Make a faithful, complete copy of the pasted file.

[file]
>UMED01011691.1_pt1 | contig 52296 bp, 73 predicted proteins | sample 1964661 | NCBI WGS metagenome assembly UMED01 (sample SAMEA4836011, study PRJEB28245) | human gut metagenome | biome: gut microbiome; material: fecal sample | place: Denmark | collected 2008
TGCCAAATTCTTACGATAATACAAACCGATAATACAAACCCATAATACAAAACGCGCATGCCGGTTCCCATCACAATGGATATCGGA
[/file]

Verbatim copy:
>UMED01011691.1_pt1 | contig 52296 bp, 73 predicted proteins | sample 1964661 | NCBI WGS metagenome assembly UMED01 (sample SAMEA4836011, study PRJEB28245) | human gut metagenome | biome: gut microbiome; material: fecal sample | place: Denmark | collected 2008
TGCCAAATTCTTACGATAATACAAACCGATAATACAAACCCATAATACAAAACGCGCATGCCGGTTCCCATCACAATGGATATCGGA